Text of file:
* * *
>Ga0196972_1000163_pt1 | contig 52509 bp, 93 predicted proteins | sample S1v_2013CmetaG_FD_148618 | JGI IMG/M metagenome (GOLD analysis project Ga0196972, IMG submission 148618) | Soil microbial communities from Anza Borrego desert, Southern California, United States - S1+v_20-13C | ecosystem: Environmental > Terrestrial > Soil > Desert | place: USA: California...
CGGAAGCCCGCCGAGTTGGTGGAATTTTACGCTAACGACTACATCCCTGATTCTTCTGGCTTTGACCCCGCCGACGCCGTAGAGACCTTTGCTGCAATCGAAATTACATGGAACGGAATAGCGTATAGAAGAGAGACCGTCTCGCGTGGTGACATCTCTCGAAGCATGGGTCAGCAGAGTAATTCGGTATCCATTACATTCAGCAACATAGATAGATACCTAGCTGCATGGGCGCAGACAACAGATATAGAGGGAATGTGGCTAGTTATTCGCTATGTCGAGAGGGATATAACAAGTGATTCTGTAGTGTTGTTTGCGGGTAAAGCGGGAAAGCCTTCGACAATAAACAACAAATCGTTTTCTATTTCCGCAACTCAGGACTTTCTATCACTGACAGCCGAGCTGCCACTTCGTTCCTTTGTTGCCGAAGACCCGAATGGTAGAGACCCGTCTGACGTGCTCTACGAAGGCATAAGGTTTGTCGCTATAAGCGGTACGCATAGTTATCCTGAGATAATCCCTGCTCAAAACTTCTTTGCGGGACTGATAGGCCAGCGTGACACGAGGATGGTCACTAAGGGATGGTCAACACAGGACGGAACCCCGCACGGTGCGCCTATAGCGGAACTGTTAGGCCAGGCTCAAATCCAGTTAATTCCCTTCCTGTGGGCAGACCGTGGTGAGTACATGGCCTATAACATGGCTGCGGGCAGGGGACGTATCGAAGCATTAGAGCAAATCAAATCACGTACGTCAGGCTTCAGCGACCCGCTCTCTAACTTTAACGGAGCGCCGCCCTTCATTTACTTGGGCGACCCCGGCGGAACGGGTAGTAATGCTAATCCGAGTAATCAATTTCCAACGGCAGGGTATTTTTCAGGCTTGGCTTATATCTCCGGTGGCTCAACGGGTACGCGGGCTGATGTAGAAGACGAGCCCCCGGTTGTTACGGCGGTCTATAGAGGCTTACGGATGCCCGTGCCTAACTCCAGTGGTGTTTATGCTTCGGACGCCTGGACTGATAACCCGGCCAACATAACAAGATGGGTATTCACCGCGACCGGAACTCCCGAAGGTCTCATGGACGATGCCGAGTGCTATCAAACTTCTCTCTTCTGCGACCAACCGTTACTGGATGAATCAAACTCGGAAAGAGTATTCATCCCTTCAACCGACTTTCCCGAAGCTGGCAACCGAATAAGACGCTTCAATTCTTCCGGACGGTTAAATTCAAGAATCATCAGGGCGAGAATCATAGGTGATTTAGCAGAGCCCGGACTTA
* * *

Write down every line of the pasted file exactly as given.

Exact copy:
>Ga0196972_1000163_pt1 | contig 52509 bp, 93 predicted proteins | sample S1v_2013CmetaG_FD_148618 | JGI IMG/M metagenome (GOLD analysis project Ga0196972, IMG submission 148618) | Soil microbial communities from Anza Borrego desert, Southern California, United States - S1+v_20-13C | ecosystem: Environmental > Terrestrial > Soil > Desert | place: USA: California...
CGGAAGCCCGCCGAGTTGGTGGAATTTTACGCTAACGACTACATCCCTGATTCTTCTGGCTTTGACCCCGCCGACGCCGTAGAGACCTTTGCTGCAATCGAAATTACATGGAACGGAATAGCGTATAGAAGAGAGACCGTCTCGCGTGGTGACATCTCTCGAAGCATGGGTCAGCAGAGTAATTCGGTATCCATTACATTCAGCAACATAGATAGATACCTAGCTGCATGGGCGCAGACAACAGATATAGAGGGAATGTGGCTAGTTATTCGCTATGTCGAGAGGGATATAACAAGTGATTCTGTAGTGTTGTTTGCGGGTAAAGCGGGAAAGCCTTCGACAATAAACAACAAATCGTTTTCTATTTCCGCAACTCAGGACTTTCTATCACTGACAGCCGAGCTGCCACTTCGTTCCTTTGTTGCCGAAGACCCGAATGGTAGAGACCCGTCTGACGTGCTCTACGAAGGCATAAGGTTTGTCGCTATAAGCGGTACGCATAGTTATCCTGAGATAATCCCTGCTCAAAACTTCTTTGCGGGACTGATAGGCCAGCGTGACACGAGGATGGTCACTAAGGGATGGTCAACACAGGACGGAACCCCGCACGGTGCGCCTATAGCGGAACTGTTAGGCCAGGCTCAAATCCAGTTAATTCCCTTCCTGTGGGCAGACCGTGGTGAGTACATGGCCTATAACATGGCTGCGGGCAGGGGACGTATCGAAGCATTAGAGCAAATCAAATCACGTACGTCAGGCTTCAGCGACCCGCTCTCTAACTTTAACGGAGCGCCGCCCTTCATTTACTTGGGCGACCCCGGCGGAACGGGTAGTAATGCTAATCCGAGTAATCAATTTCCAACGGCAGGGTATTTTTCAGGCTTGGCTTATATCTCCGGTGGCTCAACGGGTACGCGGGCTGATGTAGAAGACGAGCCCCCGGTTGTTACGGCGGTCTATAGAGGCTTACGGATGCCCGTGCCTAACTCCAGTGGTGTTTATGCTTCGGACGCCTGGACTGATAACCCGGCCAACATAACAAGATGGGTATTCACCGCGACCGGAACTCCCGAAGGTCTCATGGACGATGCCGAGTGCTATCAAACTTCTCTCTTCTGCGACCAACCGTTACTGGATGAATCAAACTCGGAAAGAGTATTCATCCCTTCAACCGACTTTCCCGAAGCTGGCAACCGAATAAGACGCTTCAATTCTTCCGGACGGTTAAATTCAAGAATCATCAGGGCGAGAATCATAGGTGATTTAGCAGAGCCCGGACTTA